All of this, plus a reduction in wages for longer work hours after the 1893 depression hit, resulted in a massive strike in 1894 that was ended by federal troops, ordered by President Grover Cleveland.



Hey, Porter

The real profit for Pullman was in filling the rail cars and providing a high-end service that people would pay for. Pullman sleeping cars expanded to even more markets. At its peak in the 1920s, there were 20,000 porters on the job — the most African-Americans employed by any company in history. There were a few women working on these trains as well; about one maid for every 50 porters was an African-American woman.

One of the few well-paying jobs for African-American men at the time, it was rather a treasured position to get. But the work was grueling; 400 hours a month on the job or 11,000 miles of travel were the minimum to get full-time pay. Basically, they lived on the trains — for around $22,000 a year in today’s dollars, supplemented by tips. They paid for their own clothing and lodging on layovers, and if any of the passengers made off with pillows or blankets, it was taken from their pay.

But the work hours were one of the biggest problems. When they slept, it was on couches in the smoking car, hidden from the passengers. In other words, they couldn’t even use the sleeping cars when they got their average three hours of sleep per night.

Additionally, it was a common practice for the porters to be called either “George” or a commonly used racial slur that begins with the letter “N.” And, effectively, “George” meant the same thing.

From 1909 to 1913, porters tried unsuccessfully to unionize three times to address some of these issues. In response, the company began its own union, which was of course a sham. But it distracted the efforts of workers long enough that it delayed further efforts at unionizing for another 12 years.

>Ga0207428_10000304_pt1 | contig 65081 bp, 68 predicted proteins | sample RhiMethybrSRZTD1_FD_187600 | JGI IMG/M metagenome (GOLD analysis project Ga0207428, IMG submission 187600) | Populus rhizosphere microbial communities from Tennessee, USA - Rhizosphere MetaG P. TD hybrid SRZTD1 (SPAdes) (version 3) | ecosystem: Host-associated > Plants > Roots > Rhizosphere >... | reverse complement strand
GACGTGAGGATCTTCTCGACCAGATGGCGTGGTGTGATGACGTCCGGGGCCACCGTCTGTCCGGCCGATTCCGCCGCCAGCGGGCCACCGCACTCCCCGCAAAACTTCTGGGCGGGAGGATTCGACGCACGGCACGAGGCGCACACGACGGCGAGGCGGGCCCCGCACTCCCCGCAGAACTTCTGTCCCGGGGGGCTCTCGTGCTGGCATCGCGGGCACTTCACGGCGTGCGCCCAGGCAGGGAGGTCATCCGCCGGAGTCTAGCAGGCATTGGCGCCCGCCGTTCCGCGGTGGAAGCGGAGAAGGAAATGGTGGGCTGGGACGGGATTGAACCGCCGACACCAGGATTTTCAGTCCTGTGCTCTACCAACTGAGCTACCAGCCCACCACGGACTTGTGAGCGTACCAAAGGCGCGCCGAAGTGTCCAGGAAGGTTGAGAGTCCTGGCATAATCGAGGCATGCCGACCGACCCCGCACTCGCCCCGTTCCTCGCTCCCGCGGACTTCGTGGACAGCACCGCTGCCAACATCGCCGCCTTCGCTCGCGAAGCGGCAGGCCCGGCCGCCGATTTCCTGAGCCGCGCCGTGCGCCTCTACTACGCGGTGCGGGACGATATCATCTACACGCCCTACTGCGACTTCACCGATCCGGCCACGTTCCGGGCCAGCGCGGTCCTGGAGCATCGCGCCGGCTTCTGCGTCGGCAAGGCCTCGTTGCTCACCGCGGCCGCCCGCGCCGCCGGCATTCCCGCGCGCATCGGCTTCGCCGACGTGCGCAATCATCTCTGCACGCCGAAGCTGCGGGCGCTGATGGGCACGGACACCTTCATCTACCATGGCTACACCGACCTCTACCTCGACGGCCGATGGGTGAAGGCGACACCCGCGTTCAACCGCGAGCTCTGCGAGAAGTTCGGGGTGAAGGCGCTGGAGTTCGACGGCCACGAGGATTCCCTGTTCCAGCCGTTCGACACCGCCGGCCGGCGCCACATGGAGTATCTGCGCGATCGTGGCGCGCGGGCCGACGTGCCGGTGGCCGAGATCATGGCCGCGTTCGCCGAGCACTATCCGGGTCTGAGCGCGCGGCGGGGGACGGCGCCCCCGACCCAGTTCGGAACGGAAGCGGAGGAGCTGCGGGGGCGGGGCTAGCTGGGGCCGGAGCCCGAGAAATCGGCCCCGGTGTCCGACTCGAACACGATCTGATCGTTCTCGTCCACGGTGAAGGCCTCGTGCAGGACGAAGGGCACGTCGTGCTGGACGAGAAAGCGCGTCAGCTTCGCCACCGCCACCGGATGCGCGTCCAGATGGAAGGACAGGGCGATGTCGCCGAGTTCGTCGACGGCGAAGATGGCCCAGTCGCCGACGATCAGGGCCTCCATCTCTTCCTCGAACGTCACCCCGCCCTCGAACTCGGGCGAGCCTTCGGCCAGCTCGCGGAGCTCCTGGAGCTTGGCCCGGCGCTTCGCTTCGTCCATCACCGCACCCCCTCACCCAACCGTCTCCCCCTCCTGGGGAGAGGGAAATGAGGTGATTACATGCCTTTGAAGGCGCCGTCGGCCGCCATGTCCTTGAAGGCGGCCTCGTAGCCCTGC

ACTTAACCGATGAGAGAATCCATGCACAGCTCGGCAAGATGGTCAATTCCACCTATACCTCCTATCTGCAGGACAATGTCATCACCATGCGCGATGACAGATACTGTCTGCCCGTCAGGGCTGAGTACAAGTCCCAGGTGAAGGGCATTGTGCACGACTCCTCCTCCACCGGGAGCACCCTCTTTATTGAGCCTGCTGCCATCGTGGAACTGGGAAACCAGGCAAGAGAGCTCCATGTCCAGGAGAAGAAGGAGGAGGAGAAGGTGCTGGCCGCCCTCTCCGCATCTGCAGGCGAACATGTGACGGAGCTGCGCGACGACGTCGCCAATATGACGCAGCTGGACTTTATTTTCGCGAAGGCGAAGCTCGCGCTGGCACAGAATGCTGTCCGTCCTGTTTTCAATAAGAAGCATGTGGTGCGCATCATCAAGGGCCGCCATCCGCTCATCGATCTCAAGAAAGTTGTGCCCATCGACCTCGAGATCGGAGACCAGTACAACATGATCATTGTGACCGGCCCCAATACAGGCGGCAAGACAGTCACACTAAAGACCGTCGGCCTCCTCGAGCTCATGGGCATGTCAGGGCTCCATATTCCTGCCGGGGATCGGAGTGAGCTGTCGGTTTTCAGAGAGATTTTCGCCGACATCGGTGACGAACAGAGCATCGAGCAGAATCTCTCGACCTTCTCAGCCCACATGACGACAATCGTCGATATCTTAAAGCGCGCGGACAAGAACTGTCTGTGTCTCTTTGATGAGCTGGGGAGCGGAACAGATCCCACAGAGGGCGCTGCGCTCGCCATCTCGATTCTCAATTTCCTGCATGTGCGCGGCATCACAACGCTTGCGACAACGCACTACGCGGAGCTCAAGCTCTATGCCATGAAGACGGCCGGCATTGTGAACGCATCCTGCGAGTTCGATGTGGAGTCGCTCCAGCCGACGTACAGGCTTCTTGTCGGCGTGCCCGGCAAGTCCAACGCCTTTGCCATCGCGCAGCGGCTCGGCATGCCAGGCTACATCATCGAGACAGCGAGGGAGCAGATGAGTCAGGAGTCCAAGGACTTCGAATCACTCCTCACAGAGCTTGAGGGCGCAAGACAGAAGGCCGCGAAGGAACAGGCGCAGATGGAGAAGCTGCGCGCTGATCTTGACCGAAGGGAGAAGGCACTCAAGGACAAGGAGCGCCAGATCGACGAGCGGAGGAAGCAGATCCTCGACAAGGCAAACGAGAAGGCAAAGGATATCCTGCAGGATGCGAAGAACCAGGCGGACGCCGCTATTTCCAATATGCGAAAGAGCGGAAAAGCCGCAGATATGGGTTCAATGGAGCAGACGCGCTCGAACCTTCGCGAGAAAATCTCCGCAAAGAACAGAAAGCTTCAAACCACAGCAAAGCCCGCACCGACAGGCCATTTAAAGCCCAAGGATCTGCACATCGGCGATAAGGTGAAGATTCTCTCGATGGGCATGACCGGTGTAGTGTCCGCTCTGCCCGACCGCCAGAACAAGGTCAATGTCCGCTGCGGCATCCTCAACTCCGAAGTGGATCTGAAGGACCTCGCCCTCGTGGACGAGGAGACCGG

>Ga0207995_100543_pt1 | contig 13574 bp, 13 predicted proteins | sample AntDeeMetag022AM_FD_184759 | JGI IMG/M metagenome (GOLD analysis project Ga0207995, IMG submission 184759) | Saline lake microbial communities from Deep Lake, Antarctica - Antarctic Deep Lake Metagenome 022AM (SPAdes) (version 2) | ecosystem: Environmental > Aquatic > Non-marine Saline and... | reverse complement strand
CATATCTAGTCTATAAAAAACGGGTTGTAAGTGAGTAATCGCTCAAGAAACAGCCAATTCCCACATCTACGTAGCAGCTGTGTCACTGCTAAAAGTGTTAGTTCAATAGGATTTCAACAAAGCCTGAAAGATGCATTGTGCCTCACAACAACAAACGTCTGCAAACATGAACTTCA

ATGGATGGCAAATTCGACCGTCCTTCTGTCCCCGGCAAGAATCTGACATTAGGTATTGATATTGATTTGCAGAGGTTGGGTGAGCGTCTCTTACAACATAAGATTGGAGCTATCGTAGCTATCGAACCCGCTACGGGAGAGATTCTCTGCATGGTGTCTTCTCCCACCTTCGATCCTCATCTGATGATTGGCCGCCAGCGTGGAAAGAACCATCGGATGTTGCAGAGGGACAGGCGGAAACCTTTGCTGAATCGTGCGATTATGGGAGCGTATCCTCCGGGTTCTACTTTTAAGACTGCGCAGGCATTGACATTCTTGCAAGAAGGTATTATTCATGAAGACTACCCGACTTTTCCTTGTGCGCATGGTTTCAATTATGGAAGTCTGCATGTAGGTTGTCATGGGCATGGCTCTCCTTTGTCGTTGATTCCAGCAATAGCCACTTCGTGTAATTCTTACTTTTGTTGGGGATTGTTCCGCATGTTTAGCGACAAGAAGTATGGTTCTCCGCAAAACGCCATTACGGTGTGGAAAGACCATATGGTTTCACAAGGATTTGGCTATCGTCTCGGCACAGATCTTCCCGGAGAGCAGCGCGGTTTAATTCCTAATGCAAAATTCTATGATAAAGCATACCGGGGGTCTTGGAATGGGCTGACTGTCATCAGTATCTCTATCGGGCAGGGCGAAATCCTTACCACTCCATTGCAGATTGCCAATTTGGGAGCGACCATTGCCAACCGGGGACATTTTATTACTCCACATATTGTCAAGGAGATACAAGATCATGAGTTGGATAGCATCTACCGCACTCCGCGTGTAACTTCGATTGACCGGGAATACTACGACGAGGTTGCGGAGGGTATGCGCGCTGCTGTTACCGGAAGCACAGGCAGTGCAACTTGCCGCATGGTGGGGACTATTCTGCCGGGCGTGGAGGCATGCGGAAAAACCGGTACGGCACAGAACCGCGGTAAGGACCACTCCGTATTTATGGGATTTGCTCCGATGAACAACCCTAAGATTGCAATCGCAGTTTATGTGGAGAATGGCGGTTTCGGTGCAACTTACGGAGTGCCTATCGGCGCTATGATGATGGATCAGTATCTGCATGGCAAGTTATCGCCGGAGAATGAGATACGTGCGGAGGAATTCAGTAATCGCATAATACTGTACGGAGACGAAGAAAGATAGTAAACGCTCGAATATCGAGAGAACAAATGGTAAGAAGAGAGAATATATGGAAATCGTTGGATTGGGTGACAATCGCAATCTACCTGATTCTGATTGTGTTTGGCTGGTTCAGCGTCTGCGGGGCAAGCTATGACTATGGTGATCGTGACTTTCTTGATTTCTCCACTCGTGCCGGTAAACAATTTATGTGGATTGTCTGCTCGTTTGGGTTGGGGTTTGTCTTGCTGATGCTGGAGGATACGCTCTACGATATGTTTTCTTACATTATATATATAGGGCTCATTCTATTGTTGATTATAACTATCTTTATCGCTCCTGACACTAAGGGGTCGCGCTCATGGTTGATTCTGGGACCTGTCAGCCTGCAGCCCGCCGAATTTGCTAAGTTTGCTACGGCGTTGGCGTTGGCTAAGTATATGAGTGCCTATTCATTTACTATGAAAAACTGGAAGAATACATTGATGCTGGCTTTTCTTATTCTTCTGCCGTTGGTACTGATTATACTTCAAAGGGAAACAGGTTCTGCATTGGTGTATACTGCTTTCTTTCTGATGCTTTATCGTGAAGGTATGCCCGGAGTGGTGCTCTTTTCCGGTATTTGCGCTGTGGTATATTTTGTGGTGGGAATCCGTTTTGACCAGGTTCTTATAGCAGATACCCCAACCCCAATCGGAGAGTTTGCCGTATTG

In 1925, the fledgling union elected A. Philip Randolph to head up the unionizing drive. He was a highly skilled labor and community organizer but never a porter and hadn’t even ridden on a luxury train car because African-Americans were not allowed to ride on the very cars that the porters serviced.



The Brotherhood of Sleeping Car Porters

As soon as the union was formed, it put together a list of demands of the Pullman company:

1. A significant pay raise

2. Abolishing the practice of tipping

3. Adequate rest breaks

4. Increasing pensions

5. A name card in each car with the actual name of the porter

Since tips would often be more than actual wages, it seems counterintuitive that they would want to abolish them, right? But in reality, to get those tips, workers had to be subservient and rigidly obedient to white clientele. Removing them and raising wages would effectively remove one of the more humiliating parts of their job.